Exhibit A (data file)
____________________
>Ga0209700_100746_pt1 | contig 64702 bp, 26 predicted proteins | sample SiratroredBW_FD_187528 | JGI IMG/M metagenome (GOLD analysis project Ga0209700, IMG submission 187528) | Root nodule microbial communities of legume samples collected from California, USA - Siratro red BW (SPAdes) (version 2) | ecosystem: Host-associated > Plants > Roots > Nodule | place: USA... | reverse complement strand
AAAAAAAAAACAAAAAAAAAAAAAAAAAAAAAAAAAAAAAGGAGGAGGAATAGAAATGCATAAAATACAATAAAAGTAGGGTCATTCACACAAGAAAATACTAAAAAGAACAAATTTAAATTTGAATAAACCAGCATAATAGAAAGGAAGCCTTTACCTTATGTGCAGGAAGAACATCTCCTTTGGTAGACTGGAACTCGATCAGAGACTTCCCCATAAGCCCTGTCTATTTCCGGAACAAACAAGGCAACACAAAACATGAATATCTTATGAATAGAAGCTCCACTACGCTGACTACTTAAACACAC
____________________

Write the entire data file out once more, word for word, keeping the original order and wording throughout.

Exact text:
>Ga0209700_100746_pt1 | contig 64702 bp, 26 predicted proteins | sample SiratroredBW_FD_187528 | JGI IMG/M metagenome (GOLD analysis project Ga0209700, IMG submission 187528) | Root nodule microbial communities of legume samples collected from California, USA - Siratro red BW (SPAdes) (version 2) | ecosystem: Host-associated > Plants > Roots > Nodule | place: USA... | reverse complement strand
AAAAAAAAAACAAAAAAAAAAAAAAAAAAAAAAAAAAAAAGGAGGAGGAATAGAAATGCATAAAATACAATAAAAGTAGGGTCATTCACACAAGAAAATACTAAAAAGAACAAATTTAAATTTGAATAAACCAGCATAATAGAAAGGAAGCCTTTACCTTATGTGCAGGAAGAACATCTCCTTTGGTAGACTGGAACTCGATCAGAGACTTCCCCATAAGCCCTGTCTATTTCCGGAACAAACAAGGCAACACAAAACATGAATATCTTATGAATAGAAGCTCCACTACGCTGACTACTTAAACACAC